Can Akitas Stay Outside in the Cold? (Explained and Quick Facts)

Can Akitas Stay Outside in the Cold

Akitas originate from cold regions, so they can easily survive in cold weather. Akitas have developed a double coat of hair, ideal for cold weather. Akitas also have toes well-adapted for moving in snow and climbing from freezing water.

This article explores Akitas’ cold tolerance, including their ability to endure cold, recommended exposure times, and tips for cold weather care. By the end, you’ll understand your Akita’s cold weather tolerance well.

Akita Cold Tolerance

Akitas can handle cold climates, but it’s key to know cold still affects them.

Akita’s Ancestral Roots

Originating from the mountainous regions of northern Japan, Akitas have a lineage accustomed to harsh, cold environments. This historical context tells us Akitas can take cold naturally.

Age Impact on Cold Tolerance

Most dog breeds’ tolerance to cold weather is affected by their nutrition, age, and health and coat density. This brings up the question: does age affect the Akita’s ability to tolerate cold temperatures.

If all the factors above are considered and offered in their optimum, an old Akita will still do well in cold weather. Adult Akitas are actually best suited to stay longer in cold temperatures. Puppies under eight weeks will not do well in cold weather. They have not yet fully developed their ability to regulate their bodies.

The Akita is a steady breed with a life span of 13 years. Due to their distinct features and adaptation, most of them continue thriving in cold weather even in their grey years. They remain great outdoor companions throughout their lives.

But you can be on the lookout for signs your dog is affected by the cold weather. When he refuses to go out or is shivering or curled up in the house, then probably it’s too cold for him.

Other Cold Tolerance Factors:

  • Health: Sick Akitas, especially with coat or immune problems, can be hurt more by cold.
  • Activity Level: Active Akitas generate more body heat, increasing their cold tolerance.

Is My Akita Weatherproof?

There is no doubt that the double coat hair feature makes this dog breed a champion of the cold weather. Therefore, Akitas can be said to be almost weatherproof.

The Akita’s Natural Armor: Double Coat

Akitas are known for their double coat, which helps them handle weather. This coat consists of two layers:

  • Outer Layer: A rough, water-resistant layer that protects against snow and rain.
  • Inner Layer: A dense, softer layer that insulates against cold.

Cold Weather: A Natural Playground for Akitas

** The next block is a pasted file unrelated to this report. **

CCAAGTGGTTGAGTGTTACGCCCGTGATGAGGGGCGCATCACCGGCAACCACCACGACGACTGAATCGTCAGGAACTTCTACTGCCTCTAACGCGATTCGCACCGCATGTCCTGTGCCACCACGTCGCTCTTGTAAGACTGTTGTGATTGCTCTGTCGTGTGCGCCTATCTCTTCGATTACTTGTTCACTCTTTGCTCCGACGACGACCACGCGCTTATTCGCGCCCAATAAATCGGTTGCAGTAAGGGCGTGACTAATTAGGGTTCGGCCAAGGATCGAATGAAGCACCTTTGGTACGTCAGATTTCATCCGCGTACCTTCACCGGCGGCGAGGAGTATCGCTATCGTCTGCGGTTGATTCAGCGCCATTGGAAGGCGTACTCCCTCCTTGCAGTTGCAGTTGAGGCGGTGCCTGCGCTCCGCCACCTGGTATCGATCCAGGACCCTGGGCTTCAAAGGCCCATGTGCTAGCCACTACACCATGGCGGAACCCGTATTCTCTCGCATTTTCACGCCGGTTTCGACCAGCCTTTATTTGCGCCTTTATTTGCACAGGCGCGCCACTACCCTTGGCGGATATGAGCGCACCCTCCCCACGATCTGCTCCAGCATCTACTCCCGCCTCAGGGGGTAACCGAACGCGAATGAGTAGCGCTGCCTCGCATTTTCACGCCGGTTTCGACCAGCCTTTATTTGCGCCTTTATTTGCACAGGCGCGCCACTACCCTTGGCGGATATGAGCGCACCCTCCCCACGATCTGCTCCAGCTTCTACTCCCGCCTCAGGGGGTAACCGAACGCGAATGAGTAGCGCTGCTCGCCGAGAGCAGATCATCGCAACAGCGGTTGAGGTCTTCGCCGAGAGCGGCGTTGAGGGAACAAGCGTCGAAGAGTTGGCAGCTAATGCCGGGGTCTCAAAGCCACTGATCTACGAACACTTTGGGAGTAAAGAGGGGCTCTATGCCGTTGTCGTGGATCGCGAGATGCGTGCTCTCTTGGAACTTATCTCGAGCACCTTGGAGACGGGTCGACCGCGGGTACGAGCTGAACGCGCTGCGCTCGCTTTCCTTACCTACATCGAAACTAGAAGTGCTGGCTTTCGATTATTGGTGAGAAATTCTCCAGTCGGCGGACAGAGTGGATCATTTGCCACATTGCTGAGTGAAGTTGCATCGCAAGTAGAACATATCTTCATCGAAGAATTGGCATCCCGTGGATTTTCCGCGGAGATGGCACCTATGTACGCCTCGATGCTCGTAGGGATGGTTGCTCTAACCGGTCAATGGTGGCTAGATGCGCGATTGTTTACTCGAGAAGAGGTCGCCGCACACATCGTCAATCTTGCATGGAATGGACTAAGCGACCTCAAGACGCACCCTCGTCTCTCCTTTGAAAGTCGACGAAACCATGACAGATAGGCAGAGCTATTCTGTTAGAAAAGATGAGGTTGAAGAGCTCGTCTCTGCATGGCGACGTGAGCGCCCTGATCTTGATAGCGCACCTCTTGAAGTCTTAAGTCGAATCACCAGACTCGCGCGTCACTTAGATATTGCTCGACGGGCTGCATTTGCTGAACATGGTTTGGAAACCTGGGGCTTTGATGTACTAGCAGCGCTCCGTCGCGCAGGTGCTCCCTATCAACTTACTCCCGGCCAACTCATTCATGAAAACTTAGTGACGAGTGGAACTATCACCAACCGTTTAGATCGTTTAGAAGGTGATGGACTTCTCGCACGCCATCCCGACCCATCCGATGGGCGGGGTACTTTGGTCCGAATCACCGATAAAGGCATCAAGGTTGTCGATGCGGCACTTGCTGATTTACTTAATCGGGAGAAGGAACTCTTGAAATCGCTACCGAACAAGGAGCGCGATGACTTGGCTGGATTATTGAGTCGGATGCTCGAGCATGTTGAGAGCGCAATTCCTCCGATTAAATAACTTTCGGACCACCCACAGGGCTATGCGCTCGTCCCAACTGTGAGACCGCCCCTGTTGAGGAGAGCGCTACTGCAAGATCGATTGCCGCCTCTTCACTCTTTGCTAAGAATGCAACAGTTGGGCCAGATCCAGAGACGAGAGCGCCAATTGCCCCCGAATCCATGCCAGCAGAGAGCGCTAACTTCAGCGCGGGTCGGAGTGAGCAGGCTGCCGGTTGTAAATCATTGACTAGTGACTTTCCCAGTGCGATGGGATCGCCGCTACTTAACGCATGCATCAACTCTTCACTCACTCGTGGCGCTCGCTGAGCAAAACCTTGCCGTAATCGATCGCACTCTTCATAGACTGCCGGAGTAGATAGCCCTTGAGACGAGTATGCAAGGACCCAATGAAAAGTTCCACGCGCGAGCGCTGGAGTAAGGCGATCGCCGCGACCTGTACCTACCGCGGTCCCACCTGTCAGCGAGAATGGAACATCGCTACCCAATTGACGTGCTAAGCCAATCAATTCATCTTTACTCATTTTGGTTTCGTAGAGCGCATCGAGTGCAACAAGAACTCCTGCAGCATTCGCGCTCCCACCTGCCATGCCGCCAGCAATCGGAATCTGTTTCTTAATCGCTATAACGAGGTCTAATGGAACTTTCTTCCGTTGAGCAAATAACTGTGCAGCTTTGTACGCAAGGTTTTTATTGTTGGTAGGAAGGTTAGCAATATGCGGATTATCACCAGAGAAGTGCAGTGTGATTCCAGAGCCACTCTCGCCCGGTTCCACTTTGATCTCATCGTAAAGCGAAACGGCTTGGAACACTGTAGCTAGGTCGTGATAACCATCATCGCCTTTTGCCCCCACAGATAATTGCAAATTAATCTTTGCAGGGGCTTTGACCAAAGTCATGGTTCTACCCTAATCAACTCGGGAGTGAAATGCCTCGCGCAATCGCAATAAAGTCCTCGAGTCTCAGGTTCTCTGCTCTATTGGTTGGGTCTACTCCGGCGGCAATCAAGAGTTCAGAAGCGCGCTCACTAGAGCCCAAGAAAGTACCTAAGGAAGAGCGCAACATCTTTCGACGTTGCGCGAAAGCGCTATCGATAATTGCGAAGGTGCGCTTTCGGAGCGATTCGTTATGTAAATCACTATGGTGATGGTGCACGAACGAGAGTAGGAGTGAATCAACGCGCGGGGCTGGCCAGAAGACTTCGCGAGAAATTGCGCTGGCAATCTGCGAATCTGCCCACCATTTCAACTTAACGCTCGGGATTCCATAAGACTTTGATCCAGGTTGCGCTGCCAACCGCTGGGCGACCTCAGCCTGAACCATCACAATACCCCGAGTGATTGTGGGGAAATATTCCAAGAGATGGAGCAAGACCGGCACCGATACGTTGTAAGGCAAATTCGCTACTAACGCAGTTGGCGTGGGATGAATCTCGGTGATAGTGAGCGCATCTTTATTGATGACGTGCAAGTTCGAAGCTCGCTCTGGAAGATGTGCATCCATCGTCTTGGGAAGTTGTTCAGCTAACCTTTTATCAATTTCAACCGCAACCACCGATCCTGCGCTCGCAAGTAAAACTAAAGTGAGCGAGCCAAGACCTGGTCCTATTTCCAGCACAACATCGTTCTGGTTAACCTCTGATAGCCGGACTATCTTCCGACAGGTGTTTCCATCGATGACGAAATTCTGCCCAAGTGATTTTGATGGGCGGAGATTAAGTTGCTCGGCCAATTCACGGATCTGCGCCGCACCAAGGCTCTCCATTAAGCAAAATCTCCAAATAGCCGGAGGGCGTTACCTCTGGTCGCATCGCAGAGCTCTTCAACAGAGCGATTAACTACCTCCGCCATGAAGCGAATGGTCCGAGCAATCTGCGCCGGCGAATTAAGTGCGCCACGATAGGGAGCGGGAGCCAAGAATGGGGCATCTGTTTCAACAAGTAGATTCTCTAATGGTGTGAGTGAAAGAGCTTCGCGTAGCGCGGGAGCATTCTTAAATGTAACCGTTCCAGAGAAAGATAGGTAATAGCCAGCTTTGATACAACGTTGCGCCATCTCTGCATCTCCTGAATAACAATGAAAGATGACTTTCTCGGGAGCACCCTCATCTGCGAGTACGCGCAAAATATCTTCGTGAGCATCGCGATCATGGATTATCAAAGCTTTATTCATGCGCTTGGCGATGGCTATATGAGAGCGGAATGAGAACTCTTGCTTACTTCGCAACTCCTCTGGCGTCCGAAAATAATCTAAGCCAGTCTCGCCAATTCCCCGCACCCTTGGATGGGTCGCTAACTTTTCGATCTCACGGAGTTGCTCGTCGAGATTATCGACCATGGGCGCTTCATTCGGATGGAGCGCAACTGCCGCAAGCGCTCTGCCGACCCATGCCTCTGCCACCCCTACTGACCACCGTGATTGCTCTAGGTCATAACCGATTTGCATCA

• Winter Enjoyment: Akitas often show a natural preference for cold weather, displaying more energy and enthusiasm.
  • Limitations: Despite their hardiness, extreme cold can still pose risks. It’s essential to monitor their exposure to temperatures below 20°F (-6°C).

Heat Tolerance: A Challenging Climate

  • Heat Sensitivity: Akitas have a lower tolerance for heat due to their thick coat.
  • Summer Care: In warmer climates, it’s crucial to provide ample shade, water, and air-conditioned environments.
  • Exercise Caution: Limit exercise during the hottest parts of the day to prevent overheating.

Weatherproofing Your Akita: Tips for All Seasons


  • Provide a warm, dry shelter.
  • Monitor outdoor time during extreme cold.
  • Check paws for ice and snow build-up.


  • Ensure constant access to fresh water.
  • Create cool, shaded areas in your yard.
  • Consider indoor activities during peak heat.

How Cold is Too Cold for an Akita?

Most Akitas do best in cold ranging from:

30°F to 60°F (-1°C to 15°C)

But Akitas can handle brief periods of colder weather.

When It’s Too Cold. Watch for signs of discomfort below 20°F (-6°C).

Especially if combined with:

  • High winds
  • Wet conditions
  • Prolonged exposure

Do not keep an Akita outside if it’s 0°F (-18°C) or colder.

How Long Can akitas Stay in the Cold?

General Guidelines for Akita Exposure to Cold

  • 30°F to 60°F (-1°C to 15°C): Most Akitas can stay out indefinitely. Provide shelter access.
  • 20°F to 30°F (-6°C to -1°C): Limit continuous exposure to 1-2 hours at a time. Provide warm shelter for breaks.
  • In Frigid Temperatures
  • 10°F to 20°F (-12°C to -6°C): Limit continuous exposure to 30-60 minutes. Watch closely for signs of discomfort.
  • 0°F to 10°F (-18°C to -12°C): Only take out for bathroom breaks. Avoid prolonged exposure.

Akita Cold Warning Signs

Akitas are not always vocal about their discomfort, making it crucial for you to be aware of non-verbal cues. Here are the signs to watch for:

  • Shivering: A clear physical response to cold.